The Uppies and Downies are traditional a series of three matches, played over Easter.
The games take place on Good Friday, the following Tuesday, with the final game played on Easter Saturday.
The two teams are made of Uppies - those born above the Cloffocks and Downies - those born below the Cloffocks.
Though how you tell the teams apart in the middle of the scrimmage is anyone's guess!
Violence and aggression
A lose ball has everybody jumping in the air to catch it
For many players, its enough to just touch or hold the ball in the middle of the scrum, but the ideal is to be "hailer of the ball" that is the person who finally wins the game for either the Uppies or the Downies.
There's up to 100 players all trying to get the ball at the same time, but over the course of the game, there can be 1000+ people involved in try to get the ball to its goal.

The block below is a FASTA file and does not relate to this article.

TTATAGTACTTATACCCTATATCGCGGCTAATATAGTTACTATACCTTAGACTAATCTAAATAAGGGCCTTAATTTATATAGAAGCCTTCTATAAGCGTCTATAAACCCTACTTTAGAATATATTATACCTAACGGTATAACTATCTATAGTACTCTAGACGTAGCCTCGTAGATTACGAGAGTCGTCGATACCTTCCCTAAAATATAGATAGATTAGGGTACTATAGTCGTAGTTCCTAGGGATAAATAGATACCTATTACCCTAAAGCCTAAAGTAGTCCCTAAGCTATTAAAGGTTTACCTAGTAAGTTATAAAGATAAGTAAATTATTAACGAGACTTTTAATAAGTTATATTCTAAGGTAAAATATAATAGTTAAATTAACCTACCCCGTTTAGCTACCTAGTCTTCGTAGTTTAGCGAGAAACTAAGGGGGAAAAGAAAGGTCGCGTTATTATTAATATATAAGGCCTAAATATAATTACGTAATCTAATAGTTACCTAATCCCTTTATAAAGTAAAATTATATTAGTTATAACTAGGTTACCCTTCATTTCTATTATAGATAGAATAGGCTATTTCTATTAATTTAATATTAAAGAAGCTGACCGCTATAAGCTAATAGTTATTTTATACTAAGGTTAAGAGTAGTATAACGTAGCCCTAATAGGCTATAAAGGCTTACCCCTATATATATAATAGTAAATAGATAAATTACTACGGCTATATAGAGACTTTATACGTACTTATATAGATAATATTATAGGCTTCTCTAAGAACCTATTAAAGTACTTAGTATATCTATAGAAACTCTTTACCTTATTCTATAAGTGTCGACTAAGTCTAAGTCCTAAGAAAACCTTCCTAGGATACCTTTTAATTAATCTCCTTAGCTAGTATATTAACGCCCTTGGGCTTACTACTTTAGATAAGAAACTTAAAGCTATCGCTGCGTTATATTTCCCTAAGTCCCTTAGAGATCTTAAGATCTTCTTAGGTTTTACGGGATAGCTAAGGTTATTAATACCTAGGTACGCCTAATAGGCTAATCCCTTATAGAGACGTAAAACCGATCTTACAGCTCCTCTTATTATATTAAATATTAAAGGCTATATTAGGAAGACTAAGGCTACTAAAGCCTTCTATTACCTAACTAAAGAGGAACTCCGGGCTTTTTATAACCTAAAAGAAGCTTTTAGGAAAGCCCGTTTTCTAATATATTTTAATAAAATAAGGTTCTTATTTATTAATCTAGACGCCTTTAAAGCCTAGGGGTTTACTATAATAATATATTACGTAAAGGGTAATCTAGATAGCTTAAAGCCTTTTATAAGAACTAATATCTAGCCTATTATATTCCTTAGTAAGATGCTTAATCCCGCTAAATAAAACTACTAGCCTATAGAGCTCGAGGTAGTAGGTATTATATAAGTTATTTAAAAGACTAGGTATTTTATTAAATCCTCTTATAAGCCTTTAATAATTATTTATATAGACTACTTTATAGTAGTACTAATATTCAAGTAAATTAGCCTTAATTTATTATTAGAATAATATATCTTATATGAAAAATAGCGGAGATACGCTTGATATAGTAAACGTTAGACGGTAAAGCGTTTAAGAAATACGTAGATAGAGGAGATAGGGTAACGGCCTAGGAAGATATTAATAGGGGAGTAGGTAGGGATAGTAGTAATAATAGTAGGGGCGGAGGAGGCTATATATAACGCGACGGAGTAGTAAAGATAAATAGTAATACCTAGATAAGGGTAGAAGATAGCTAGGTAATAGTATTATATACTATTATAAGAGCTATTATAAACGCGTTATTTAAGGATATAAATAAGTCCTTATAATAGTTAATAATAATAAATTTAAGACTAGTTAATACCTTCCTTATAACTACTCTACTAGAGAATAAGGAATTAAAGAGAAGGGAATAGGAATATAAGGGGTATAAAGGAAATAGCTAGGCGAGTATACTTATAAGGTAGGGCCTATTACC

And despite the seeming violence and aggression involved in the game, there's rarely any serious trouble.
Uppies and Downies is one of only three mass-football events that are still played in the UK, the other two being at Ashbourne in Derbyshire and at Kirkwall in the Orkney Islands.
Uppies and Downies 2006
It's said that in earlier days up to 30,000 people would take part in Uppies and Downies.
There are no formal rules for the game, other than getting the ball to its goal and hailing it (raising above your head) three times, so games can rage on for hours at a time.
This is most definitely a close contact sport, which is now attracting interest from right around the world. In 2006 there was a French TV crew filming for an American television show.
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